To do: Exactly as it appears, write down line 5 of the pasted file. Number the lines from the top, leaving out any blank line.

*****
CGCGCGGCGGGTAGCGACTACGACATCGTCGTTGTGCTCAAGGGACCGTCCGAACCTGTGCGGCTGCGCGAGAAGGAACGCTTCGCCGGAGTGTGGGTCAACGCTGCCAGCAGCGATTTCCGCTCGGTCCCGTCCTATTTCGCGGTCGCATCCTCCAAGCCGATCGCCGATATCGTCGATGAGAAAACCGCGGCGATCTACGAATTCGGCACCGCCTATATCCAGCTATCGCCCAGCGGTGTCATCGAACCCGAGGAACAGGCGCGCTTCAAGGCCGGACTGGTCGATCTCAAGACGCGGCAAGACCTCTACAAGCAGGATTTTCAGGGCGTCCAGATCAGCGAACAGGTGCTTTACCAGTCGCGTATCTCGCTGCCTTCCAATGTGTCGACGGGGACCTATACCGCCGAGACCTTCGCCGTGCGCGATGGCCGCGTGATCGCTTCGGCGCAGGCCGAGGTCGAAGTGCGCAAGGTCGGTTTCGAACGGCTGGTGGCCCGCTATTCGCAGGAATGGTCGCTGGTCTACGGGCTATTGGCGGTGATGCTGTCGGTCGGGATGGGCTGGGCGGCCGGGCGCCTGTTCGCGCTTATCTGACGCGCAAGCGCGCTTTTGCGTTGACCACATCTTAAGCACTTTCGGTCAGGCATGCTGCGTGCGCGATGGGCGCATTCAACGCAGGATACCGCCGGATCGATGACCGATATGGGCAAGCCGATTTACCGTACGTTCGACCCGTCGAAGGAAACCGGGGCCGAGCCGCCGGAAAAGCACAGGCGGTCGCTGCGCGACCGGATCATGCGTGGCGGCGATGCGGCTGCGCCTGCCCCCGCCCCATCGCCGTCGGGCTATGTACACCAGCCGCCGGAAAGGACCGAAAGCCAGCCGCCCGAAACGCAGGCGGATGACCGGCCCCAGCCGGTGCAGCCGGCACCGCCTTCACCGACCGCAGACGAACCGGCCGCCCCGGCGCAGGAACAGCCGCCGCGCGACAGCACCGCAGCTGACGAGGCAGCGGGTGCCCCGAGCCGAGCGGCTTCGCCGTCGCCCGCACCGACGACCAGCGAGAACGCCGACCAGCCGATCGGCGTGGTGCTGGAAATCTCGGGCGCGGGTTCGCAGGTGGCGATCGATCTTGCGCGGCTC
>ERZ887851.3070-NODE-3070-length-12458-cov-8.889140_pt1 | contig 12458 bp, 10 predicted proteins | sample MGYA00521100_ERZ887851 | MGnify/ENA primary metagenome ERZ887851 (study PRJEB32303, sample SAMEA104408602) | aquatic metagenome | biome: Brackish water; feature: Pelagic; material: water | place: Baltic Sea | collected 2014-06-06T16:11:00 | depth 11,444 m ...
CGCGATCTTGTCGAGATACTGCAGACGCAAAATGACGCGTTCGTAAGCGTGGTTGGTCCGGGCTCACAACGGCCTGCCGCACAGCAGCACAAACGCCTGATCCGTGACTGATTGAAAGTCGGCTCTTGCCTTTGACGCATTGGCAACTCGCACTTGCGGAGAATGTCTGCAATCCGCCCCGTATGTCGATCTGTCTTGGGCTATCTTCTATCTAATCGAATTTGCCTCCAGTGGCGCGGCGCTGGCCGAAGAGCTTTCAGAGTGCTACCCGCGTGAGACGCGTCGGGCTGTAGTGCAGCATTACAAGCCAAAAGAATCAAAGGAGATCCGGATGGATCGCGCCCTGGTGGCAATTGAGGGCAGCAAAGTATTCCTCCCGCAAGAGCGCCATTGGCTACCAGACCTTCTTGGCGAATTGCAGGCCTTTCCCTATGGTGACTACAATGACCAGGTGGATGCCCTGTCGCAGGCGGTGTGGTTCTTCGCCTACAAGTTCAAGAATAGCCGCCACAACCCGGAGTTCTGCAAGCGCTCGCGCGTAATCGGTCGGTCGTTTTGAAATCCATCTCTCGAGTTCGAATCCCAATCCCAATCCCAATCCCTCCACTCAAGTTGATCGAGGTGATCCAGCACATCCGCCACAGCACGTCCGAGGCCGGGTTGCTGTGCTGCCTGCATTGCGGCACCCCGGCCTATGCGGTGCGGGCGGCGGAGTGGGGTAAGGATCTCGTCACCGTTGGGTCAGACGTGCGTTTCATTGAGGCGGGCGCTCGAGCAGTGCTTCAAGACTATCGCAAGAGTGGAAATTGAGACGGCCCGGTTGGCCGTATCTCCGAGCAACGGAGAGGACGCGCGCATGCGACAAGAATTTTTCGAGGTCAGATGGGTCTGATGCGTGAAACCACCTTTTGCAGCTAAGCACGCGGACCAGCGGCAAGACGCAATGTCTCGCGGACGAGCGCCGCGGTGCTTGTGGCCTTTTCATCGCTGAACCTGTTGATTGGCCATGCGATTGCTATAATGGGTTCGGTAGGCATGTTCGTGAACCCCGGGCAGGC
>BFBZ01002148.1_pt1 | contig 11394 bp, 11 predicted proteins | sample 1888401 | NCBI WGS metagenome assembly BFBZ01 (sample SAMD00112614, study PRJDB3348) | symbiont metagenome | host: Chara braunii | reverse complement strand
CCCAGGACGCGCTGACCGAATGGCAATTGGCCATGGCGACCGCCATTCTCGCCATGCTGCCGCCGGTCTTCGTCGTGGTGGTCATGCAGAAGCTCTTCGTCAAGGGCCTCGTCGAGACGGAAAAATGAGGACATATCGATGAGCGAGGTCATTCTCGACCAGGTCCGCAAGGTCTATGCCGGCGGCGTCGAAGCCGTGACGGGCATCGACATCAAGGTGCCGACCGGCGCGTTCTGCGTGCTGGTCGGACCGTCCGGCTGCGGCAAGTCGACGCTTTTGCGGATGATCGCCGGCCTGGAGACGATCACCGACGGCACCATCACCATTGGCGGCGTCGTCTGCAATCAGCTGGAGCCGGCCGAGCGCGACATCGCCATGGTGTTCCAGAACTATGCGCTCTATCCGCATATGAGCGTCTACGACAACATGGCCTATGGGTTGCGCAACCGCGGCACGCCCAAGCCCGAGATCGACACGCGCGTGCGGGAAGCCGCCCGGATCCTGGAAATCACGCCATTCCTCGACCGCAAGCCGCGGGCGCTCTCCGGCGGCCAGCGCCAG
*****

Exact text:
CCCAGGACGCGCTGACCGAATGGCAATTGGCCATGGCGACCGCCATTCTCGCCATGCTGCCGCCGGTCTTCGTCGTGGTGGTCATGCAGAAGCTCTTCGTCAAGGGCCTCGTCGAGACGGAAAAATGAGGACATATCGATGAGCGAGGTCATTCTCGACCAGGTCCGCAAGGTCTATGCCGGCGGCGTCGAAGCCGTGACGGGCATCGACATCAAGGTGCCGACCGGCGCGTTCTGCGTGCTGGTCGGACCGTCCGGCTGCGGCAAGTCGACGCTTTTGCGGATGATCGCCGGCCTGGAGACGATCACCGACGGCACCATCACCATTGGCGGCGTCGTCTGCAATCAGCTGGAGCCGGCCGAGCGCGACATCGCCATGGTGTTCCAGAACTATGCGCTCTATCCGCATATGAGCGTCTACGACAACATGGCCTATGGGTTGCGCAACCGCGGCACGCCCAAGCCCGAGATCGACACGCGCGTGCGGGAAGCCGCCCGGATCCTGGAAATCACGCCATTCCTCGACCGCAAGCCGCGGGCGCTCTCCGGCGGCCAGCGCCAG